Grandparents in the pandemic: a lost year, but now some hope

PLYMOUTH, Mn.(AP) – No sleepovers with popcorn and Disney movies. No dance recitals or holiday pageants, let alone any Grandparents’ Day for visiting the kids’ classrooms.

No hugs.

The first 12 months of the pandemic  represent a lost year for many in the largest group of grandparents in U.S. history. Most of the nation’s some 70 million grandparents are in the fourth quarter of their lives, and the clock has kept running.

“Working with older adults, I’m seeing a lot of depression, a lot of increases in loneliness,” says Nick Nicholson, a nursing professor and researcher on aging at Quinnipiac University in Hamden, Connecticut. “It’s been really difficult … the anxiety, the despair, the social isolation. Over time, there are so many adverse effects. The sooner we expand the bubble, the better, so people can start healing together.”

The federal  Centers for Disease Control and Prevention last week offered some beginning steps forward for Year 2, saying fully vaccinated grandparents could visit in a single household with healthy children and grandchildren without masks or other special precautions.

Doris Rolark blew air kisses to her mask-wearing grandchildren and great-grandchildren when they dropped off presents on her 78th birthday last month. She resumed hugs last week after the CDC guidelines were announced.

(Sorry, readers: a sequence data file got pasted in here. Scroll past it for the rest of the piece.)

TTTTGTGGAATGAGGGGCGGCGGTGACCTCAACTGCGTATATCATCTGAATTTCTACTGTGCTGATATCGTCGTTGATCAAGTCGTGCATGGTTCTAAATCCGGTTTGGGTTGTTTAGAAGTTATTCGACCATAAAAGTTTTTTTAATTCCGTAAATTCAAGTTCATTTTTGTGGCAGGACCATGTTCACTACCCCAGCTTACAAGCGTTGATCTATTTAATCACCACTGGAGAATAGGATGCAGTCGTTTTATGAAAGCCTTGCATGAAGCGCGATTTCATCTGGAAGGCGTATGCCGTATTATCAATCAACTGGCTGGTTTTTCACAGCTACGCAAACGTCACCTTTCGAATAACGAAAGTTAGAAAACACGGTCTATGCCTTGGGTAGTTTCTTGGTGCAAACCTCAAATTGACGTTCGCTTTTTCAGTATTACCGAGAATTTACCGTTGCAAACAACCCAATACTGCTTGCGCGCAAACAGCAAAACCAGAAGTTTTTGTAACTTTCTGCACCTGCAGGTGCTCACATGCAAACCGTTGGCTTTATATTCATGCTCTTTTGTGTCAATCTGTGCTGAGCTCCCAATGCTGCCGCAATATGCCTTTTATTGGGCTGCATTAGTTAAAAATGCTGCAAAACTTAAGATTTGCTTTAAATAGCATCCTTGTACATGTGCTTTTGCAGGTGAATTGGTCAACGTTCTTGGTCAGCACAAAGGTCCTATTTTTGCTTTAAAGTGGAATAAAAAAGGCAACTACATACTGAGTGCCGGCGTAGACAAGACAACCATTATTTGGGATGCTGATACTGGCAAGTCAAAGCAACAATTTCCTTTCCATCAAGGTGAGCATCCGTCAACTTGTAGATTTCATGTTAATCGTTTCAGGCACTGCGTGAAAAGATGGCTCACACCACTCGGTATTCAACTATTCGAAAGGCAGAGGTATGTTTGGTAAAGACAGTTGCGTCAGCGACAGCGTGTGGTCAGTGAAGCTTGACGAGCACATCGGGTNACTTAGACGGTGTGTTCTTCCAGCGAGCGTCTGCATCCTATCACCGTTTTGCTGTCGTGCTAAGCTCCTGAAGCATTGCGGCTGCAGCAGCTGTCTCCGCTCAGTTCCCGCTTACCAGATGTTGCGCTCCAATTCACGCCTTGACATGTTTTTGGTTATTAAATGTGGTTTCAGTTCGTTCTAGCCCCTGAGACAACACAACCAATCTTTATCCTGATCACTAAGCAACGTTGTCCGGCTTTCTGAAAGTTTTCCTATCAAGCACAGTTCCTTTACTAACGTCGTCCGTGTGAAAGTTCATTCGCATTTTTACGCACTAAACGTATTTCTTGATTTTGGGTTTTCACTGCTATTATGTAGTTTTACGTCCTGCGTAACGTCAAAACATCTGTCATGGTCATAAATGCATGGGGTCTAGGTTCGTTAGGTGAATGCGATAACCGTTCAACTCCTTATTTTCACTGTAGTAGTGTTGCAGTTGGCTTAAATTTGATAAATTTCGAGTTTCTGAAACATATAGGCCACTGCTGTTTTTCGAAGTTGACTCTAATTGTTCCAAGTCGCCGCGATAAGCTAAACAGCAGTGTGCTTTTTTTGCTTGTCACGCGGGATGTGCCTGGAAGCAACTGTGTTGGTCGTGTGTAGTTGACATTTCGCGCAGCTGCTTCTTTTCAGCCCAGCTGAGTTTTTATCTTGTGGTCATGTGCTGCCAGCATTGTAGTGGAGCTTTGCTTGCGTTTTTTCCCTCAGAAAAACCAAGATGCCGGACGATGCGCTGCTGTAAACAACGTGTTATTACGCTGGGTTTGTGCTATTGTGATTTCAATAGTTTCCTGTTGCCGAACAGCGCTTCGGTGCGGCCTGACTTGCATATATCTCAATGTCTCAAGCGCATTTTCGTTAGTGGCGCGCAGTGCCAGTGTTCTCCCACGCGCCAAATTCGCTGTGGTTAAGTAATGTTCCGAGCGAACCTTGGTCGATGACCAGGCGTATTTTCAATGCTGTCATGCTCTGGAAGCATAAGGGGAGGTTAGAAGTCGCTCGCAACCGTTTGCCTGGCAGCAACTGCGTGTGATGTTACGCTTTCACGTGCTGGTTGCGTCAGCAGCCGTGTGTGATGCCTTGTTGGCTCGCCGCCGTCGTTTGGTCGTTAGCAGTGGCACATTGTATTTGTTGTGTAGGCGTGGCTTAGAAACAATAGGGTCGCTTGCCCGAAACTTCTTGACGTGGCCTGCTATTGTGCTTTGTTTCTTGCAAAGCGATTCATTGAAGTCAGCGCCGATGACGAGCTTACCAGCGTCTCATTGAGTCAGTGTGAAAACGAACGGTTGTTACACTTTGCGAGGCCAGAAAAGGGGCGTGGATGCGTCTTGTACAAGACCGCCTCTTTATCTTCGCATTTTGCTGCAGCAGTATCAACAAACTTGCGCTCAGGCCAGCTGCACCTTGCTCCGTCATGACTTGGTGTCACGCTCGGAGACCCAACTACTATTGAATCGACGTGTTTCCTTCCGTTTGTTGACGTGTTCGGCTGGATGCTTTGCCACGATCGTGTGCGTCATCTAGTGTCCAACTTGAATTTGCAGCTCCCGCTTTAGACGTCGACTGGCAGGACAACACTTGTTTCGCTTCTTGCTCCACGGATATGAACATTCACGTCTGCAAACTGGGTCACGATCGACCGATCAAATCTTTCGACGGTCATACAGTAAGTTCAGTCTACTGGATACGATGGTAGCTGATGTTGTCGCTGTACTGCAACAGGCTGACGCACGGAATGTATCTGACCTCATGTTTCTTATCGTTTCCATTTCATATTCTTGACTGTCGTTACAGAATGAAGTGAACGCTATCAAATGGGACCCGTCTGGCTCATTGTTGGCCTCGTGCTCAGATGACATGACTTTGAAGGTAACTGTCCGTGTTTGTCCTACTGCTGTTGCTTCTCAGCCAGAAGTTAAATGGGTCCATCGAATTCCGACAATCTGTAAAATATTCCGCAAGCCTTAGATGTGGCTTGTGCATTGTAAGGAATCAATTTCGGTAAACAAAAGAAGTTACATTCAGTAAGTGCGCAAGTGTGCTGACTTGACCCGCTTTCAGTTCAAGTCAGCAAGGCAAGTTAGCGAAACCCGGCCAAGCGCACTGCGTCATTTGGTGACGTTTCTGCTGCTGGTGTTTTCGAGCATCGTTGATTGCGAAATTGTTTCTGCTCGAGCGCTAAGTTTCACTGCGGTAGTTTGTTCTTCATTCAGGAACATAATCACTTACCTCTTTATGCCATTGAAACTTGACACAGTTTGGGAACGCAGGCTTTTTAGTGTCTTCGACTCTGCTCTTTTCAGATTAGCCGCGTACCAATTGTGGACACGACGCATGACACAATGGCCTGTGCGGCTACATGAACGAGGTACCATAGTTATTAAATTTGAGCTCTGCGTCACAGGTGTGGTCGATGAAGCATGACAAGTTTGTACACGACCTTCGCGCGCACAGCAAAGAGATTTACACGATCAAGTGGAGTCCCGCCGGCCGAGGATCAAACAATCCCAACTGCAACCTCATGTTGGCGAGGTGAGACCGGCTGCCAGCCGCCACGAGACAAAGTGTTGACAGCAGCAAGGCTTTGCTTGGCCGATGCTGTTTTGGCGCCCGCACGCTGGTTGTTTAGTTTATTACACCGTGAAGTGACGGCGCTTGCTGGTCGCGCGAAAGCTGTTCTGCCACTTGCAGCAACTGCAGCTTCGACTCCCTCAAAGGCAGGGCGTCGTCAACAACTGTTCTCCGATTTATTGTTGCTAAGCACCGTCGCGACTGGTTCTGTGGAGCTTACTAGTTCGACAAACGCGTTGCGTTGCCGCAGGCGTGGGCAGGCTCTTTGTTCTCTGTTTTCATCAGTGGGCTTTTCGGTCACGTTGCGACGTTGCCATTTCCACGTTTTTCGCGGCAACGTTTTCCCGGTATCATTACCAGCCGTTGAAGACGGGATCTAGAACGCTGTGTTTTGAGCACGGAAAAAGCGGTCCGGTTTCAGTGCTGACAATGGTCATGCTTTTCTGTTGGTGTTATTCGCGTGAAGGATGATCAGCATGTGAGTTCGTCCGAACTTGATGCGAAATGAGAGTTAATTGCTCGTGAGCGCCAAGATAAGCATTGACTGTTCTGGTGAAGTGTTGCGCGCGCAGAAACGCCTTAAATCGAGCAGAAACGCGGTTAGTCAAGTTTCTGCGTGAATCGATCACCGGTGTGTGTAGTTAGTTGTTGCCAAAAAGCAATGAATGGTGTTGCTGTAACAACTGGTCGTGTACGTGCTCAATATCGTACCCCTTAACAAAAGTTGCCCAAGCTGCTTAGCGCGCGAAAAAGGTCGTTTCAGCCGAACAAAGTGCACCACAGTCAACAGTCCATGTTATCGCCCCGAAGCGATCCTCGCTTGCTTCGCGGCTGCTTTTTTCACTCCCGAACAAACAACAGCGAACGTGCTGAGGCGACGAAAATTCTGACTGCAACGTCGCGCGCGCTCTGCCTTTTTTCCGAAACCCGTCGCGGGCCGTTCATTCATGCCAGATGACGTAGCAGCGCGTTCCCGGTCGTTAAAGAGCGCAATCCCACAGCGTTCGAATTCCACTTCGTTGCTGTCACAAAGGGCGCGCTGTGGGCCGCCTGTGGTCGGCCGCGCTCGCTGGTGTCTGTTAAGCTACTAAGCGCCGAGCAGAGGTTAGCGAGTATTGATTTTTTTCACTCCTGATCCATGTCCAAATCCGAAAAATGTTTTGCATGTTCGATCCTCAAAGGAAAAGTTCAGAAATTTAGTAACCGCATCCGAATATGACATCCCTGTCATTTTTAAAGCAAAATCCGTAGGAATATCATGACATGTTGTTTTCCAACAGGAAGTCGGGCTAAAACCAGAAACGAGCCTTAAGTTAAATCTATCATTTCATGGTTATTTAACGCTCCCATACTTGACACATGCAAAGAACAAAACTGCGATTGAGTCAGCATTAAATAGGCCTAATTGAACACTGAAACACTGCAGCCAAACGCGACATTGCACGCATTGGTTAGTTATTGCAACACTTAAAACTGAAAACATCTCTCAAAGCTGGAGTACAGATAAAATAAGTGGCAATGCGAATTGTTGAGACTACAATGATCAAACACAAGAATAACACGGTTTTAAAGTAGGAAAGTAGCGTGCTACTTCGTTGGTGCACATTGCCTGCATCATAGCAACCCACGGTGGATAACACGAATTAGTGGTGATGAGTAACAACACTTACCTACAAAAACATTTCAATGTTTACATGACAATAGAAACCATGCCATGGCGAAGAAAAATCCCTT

“It was great. I’m getting excited to see the rest of them,” says the Middletown, Ohio, woman, who has three grandchildren and 16 great-grandkids. “I hope it’s going to be better now.”

Joe and Nancy Peters had one of their 11 grandchildren over to visit last week as they began “cautiously returning to normal,” he says. Both retired educators in their 70s, they were used to being heavily involved with the grandchildren, all living near them in suburban Cincinnati, before the pandemic and its safety restrictions hit.

It was especially tough losing time with the youngest.

“They’re 3, 4, and 5 years old and a whole year has gone,” Nancy Peters says. “They’ve changed a lot … and Amelia would say each day to her Mom, ‘I am going to have a sleepover at Grandma’s when coronavirus is over.’

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